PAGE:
Likewise, the end and fruit of the discipleship & pilgrimage of the people of God will be after the resurrection of the dead. And it will not be the open vision of the Blessed, Holy and Undivided Trinity [which even archangels cannot behold], but the sight of the all-glorious Father reflected in the face of the exalted incarnate Son, the Lord Jesus Christ, by the presence of the Holy Ghost. This will lead to adoration and worship and praise that is unceasing and perfect.

Is “fruition of thy glorious Godhead” the supreme goal and purpose of our lives? To partake in the Feast of the Epiphany is to claim that it ought to be, should be and is!

January 4, 2002 the Rev’d Dr Peter Toon

The Revd. Dr. Peter Toon
Christ Church Rectory
Hot Lane, Biddulph Moor
Stoke-on-Trent ST8 7HP

Tuesday, January 01, 2002

New Year’s Day 2002 – a Collect & Message

“O eternal Lord God, who has brought thy servants to the beginning of another year; Pardon, we humbly beseech thee, our transgressions in the past, and graciously abide with us all the days [of 2002 and] of our life; through Jesus Christ our Lord. Amen.”

This Collect is from the Proposed English [Deposited] Book of Common Prayer of 1928 and is found in The Shorter Prayer Book of 1946.

This prayer contains two general petitions which apply to every baptized Christian --- forgiveness for sins past and divine help through the divine presence for the present and future.

If we add to this Collect, the old English Collect for January lst, feast day of “The Circumcision of Christ”, then we give more content to the petition for divine assistance in 2002.

In this Collect we pray: “Grant us the true circumcision of the Spirit; that, our hearts and all our members, being mortified from all worldly and carnal lusts, we may in all things obey thy blessed will…”

It was Moses and the prophets of Israel who first talked and wrote of the “circumcision of the heart and mind” (see Deuteronomy 10:15-16; 30:6; Jeremiah 4:4; Ezekiel 36:26-27). They did not deny the need for the covenant sign of circumcision of the flesh for Jewish males, but they emphasized that with the fleshly went the spiritual. Circumcision of the heart pointed to inner repentance and a humbly and right response to and relation with God and applied to male and female.

The Apostle Paul took up the teaching of Moses and the prophets and wrote:

“It is not the outward Jew that is a Jew;
Nor is external, physical circumcision true circumcision:
He who is one inwardly is the (real) Jew:
And circumcision is of the mind, spiritual not literal" (Romans 2:28-29).

In the days of the New Covenant, inaugurated by the blood of Jesus the Christ, Paul teaches that what God the Father looks for is not an outward cutting of the flesh, for the law of the Lord is not to be seen as being fulfilled at this level. The circumcision that God now looks for is the circumcision of the heart, what the prophets had called for and thus something that applied to male and female, Jew and Gentile. And this spiritual and moral circumcision which involves the cutting away of all forms of sin and selfishness can only be achieved by the presence of the indwelling Holy Spirit and by his guidance and help.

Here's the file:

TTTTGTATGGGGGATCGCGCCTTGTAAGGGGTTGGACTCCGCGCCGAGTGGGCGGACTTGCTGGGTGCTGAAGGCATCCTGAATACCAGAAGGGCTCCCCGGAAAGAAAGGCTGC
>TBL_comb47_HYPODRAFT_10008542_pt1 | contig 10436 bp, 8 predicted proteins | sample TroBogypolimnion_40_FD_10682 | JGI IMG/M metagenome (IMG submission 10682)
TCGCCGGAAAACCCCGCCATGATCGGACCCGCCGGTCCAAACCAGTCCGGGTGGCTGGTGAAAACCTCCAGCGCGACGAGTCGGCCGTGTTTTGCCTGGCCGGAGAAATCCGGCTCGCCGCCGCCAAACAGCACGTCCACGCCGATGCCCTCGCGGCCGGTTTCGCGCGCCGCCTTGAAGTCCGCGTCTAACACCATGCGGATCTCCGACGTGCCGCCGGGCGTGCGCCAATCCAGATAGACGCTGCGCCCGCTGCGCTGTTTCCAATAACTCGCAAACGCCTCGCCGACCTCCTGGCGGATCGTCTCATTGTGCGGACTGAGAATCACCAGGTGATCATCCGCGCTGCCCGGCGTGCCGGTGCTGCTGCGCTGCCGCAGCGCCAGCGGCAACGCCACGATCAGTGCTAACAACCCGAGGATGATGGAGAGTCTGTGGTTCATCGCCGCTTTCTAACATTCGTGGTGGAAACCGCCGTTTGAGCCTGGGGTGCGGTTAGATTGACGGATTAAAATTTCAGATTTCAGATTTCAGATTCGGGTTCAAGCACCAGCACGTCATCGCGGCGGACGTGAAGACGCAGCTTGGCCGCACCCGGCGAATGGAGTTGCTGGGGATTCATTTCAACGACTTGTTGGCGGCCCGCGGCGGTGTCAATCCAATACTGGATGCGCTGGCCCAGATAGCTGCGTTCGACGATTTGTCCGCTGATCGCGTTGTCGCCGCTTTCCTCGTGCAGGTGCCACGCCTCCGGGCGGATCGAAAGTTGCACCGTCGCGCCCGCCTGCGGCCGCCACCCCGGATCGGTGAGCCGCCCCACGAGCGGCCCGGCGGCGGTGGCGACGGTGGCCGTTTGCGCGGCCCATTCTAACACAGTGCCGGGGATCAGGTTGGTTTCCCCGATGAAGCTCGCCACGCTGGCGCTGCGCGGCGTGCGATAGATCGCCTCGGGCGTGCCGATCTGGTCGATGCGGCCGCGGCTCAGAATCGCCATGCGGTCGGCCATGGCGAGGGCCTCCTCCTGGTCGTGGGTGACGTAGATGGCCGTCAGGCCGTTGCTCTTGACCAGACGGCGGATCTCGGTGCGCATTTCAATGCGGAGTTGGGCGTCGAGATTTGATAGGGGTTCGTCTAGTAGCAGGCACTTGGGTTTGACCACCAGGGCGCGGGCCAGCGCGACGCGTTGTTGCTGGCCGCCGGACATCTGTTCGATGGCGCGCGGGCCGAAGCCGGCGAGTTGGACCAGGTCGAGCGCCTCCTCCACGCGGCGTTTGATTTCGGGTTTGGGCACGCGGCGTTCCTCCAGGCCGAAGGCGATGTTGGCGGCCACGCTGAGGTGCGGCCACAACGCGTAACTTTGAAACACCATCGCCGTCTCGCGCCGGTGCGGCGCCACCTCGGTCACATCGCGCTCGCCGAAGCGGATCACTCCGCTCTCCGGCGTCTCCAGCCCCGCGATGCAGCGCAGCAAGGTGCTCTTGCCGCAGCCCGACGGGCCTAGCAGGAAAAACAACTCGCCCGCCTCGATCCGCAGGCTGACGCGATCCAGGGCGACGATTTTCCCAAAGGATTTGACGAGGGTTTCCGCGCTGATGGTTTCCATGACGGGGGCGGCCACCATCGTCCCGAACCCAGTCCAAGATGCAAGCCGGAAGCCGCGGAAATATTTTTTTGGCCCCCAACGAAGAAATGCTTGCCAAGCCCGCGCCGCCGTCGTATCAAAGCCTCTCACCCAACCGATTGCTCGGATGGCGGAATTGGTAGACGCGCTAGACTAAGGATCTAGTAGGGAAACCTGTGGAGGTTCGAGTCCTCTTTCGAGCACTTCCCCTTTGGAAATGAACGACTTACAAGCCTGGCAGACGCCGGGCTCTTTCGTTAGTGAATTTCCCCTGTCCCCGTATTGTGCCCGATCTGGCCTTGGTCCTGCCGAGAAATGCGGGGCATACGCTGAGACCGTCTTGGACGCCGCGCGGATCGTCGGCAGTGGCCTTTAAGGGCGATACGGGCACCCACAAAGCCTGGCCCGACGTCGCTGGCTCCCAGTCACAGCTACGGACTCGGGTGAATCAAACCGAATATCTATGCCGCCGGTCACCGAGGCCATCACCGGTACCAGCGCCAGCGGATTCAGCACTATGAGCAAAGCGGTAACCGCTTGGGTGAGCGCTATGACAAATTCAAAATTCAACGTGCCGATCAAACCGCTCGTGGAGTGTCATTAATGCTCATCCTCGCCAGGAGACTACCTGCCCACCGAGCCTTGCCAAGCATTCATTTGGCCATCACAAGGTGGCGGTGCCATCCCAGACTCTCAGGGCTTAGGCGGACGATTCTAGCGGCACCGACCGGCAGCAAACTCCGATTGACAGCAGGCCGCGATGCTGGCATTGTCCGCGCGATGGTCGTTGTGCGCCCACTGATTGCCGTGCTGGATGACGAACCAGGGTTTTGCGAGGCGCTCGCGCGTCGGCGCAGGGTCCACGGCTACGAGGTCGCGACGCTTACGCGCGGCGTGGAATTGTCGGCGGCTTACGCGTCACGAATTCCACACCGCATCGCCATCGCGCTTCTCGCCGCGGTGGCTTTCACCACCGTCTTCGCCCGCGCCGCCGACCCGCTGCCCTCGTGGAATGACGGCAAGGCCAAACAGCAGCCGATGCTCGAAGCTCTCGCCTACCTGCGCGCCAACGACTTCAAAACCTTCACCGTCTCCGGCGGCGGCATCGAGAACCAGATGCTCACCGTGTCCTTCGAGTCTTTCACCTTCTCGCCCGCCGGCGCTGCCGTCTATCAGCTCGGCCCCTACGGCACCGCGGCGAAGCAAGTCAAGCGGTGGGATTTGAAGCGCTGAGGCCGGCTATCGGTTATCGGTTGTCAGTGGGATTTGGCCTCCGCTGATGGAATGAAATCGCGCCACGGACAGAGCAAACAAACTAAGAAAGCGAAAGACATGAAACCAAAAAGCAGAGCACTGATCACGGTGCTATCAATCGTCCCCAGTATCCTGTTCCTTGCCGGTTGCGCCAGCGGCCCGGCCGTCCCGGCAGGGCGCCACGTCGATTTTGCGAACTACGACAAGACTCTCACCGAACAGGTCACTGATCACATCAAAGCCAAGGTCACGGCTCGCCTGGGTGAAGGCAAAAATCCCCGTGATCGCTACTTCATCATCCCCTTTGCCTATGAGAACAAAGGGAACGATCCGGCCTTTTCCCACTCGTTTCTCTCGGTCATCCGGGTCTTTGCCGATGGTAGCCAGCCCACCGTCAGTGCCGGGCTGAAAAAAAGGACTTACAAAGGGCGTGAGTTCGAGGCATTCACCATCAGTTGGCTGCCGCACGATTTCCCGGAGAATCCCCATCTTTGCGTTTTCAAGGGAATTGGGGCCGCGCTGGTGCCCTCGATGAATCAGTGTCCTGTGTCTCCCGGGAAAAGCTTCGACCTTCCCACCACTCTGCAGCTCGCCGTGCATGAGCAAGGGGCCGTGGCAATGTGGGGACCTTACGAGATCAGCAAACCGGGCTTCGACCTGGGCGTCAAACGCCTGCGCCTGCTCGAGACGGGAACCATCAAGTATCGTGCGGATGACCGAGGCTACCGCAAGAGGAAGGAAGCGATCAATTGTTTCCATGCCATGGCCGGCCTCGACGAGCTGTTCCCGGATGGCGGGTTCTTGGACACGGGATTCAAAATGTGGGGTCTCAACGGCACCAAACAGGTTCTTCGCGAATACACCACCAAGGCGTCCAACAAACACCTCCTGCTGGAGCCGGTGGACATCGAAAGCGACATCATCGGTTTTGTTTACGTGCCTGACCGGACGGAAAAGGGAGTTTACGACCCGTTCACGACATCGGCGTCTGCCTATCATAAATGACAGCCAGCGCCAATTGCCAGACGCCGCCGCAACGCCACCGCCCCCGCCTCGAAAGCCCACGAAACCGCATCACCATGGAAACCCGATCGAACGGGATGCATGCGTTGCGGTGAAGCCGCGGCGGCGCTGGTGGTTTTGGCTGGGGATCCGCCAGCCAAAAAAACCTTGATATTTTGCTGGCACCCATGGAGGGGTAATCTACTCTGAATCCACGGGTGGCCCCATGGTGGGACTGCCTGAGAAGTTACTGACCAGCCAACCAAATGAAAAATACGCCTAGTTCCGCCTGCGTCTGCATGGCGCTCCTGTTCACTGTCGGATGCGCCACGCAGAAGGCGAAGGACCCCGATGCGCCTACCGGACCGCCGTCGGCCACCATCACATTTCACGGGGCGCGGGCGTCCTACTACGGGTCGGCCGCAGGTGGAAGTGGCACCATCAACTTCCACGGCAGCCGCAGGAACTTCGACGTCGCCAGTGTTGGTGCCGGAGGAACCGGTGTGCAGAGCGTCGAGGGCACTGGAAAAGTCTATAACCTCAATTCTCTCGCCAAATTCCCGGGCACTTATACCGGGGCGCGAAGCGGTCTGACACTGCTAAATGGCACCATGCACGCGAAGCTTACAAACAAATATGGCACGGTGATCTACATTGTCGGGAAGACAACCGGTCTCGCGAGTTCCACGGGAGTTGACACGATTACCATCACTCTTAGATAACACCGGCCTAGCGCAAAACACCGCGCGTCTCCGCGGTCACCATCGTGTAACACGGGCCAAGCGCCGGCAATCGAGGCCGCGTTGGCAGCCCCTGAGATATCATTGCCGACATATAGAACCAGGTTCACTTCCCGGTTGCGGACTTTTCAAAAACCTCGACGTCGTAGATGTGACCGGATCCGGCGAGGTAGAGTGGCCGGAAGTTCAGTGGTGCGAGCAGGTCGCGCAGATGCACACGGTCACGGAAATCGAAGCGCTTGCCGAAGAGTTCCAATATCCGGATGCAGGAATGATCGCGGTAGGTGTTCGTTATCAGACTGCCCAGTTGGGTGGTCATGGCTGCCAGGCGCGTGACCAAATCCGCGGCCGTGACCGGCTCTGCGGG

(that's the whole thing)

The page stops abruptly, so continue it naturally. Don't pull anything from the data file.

In his Epistle to the Colossians the Apostle takes up the theme of TRUE circumcision again:

“In Christ you were circumcised with a circumcision made without hands by putting off the body of flesh in the circumcision of Christ; and you were buried with him in baptism, in which you were also raised with him through faith in the working of God, who raised him from the dead…” (Colossians 2:11-12).

In union with the Lord Jesus Christ through faith by the Holy Spirit and in Baptism, believers are circumcised in heart and mind. The old is put away the new is put on. However, in the Christian life, this newness has to be put on continually and the old put off continually. Thus Paul constantly calls for the mortifying of the evil thoughts and deeds of the body of flesh, an humble submission to Christ Jesus as Lord, and the worship of the Father of the Lord Jesus in spirit and in truth.

Thus to the church in Philippi he wrote: “We are the true circumcision, who worship God in spirit, and glory in Christ Jesus, and put no confidence in the flesh” (3:3).

Here, then, is the message for New Year’s Day. By union with Christ Jesus in Baptism you have been spiritually circumcised. Resolve to Renew that circumcision daily in your humble trusting, obeying and following of the Lord Jesus Christ.

New Year’s Eve 2001

The Revd. Dr. Peter Toon
Christ Church Rectory
Hot Lane, Biddulph Moor
Stoke-on-Trent ST8 7HP